UK company Oxitec has withdrawn its plans to release GM olive and fruit flies in Spain and Brazil following human and environmental health questions from government regulators in the 2 countries.
GeneWatch UK today welcomed the withdrawal of Oxitec’s application to release millions of genetically modified (GM) olive flies in Catalonia, Spain (1). The withdrawal follows requests from the Catalan and Spanish regulators for further information.
“Today’s decision shows that regulators are starting to ask important questions about the impacts of releasing GM insects on humans and the environment”, said Dr Helen Wallace, Director of GeneWatch UK, “Oxitec has pulled its application because it does not have the answers to these questions”.
Oxitec’s decision to withdraw its experimental application follows requests from the regulators in Spain for further information about their technology, which involves the release of large numbers of GM olive flies to mate with wild ones. The female offspring of the GM olive flies are programmed to die at the larval (maggot) stage when many will still be inside the olives where the female lays her eggs. Concerns raised by GeneWatch UK include impacts on the food chain and human and animal health of large numbers of dead GM maggots in olives, and the environmental impacts of releasing large numbers of non-native GM flies which cannot be contained (2).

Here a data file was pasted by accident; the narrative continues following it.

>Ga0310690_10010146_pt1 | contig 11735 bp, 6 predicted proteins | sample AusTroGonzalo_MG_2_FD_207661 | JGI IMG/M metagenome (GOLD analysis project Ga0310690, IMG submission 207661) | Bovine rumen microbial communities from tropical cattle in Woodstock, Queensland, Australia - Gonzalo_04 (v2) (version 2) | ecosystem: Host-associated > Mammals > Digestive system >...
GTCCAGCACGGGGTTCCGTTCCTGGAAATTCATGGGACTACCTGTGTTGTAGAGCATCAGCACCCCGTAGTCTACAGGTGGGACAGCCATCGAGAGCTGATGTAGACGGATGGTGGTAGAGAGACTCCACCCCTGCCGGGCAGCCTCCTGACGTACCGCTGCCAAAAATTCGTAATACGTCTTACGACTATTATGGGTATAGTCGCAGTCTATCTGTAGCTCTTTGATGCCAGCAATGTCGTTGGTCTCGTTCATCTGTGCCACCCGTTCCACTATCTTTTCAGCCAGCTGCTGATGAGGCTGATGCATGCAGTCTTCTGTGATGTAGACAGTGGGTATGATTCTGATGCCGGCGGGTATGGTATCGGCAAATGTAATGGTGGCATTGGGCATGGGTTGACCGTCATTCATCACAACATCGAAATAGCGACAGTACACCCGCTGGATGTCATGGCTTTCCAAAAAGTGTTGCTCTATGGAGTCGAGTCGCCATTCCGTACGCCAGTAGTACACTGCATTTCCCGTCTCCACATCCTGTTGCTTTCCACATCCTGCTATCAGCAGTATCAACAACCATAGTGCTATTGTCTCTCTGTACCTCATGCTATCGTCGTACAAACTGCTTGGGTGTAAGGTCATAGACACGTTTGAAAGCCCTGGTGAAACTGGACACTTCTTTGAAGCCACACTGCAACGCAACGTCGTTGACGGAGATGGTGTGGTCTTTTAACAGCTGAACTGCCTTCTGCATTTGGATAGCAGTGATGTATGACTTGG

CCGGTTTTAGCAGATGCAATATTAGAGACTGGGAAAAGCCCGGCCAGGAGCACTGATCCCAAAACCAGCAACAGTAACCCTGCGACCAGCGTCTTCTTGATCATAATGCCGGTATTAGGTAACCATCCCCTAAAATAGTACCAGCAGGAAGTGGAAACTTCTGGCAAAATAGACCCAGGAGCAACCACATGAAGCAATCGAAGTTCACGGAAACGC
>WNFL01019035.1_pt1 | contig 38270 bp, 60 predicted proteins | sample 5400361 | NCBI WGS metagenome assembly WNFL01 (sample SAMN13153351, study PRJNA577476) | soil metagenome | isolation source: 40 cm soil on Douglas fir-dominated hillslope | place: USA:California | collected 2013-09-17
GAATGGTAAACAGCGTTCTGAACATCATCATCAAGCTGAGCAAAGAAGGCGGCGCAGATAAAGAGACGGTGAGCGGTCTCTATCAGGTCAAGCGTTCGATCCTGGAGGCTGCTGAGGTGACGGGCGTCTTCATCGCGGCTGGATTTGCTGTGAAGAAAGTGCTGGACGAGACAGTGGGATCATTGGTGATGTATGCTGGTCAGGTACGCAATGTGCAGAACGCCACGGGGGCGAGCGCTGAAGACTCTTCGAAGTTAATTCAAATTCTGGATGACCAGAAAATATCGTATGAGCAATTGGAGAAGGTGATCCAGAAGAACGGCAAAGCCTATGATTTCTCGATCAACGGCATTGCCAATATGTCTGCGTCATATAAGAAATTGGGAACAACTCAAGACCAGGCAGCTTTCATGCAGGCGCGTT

Oxitec’s application to make large-scale experimental releases of GM Mediterranean Fruit Fly (Medfly) in fruit orchards in Brazil was also withdrawn from the agenda of the regulators CTNBio’s December meeting in Brazil last week (3). This application was submitted to Brazilian regulators CTNBio in January 2013 and will now not be decided until next year. Concerns about large numbers of GM maggots in fruit and the impact on fruit export markets are also likely to be a major issue in consideration of Oxitec’s application to release GM Medfly in Brazil.
“Oxitec’s proposals to release millions of GM flies to mate with wild flies would leave large numbers of GM maggots in the olives or fruit. This is unlikely to be acceptable to growers or consumers, so plans to release these GM insects into the environment will bring no benefit and would involve unnecessary risks” said Dr Helen Wallace, “In addition, it is clear that not enough is known to be able to predict the environmental consequences”.
Experiments using Oxitec’s GM mosquitoes continue in Brazil but the authorities have indicated they would need evidence that the technology actually reduces the impact of the tropical disease dengue fever before approving Oxitec’s application for commercial use (4). Impacts on dengue fever are uncertain because small numbers of mosquitoes can still transmit disease and complex effects on human immunity mean that a partial or temporary reduction in mosquito numbers can sometimes worsen the impacts of the virus (5).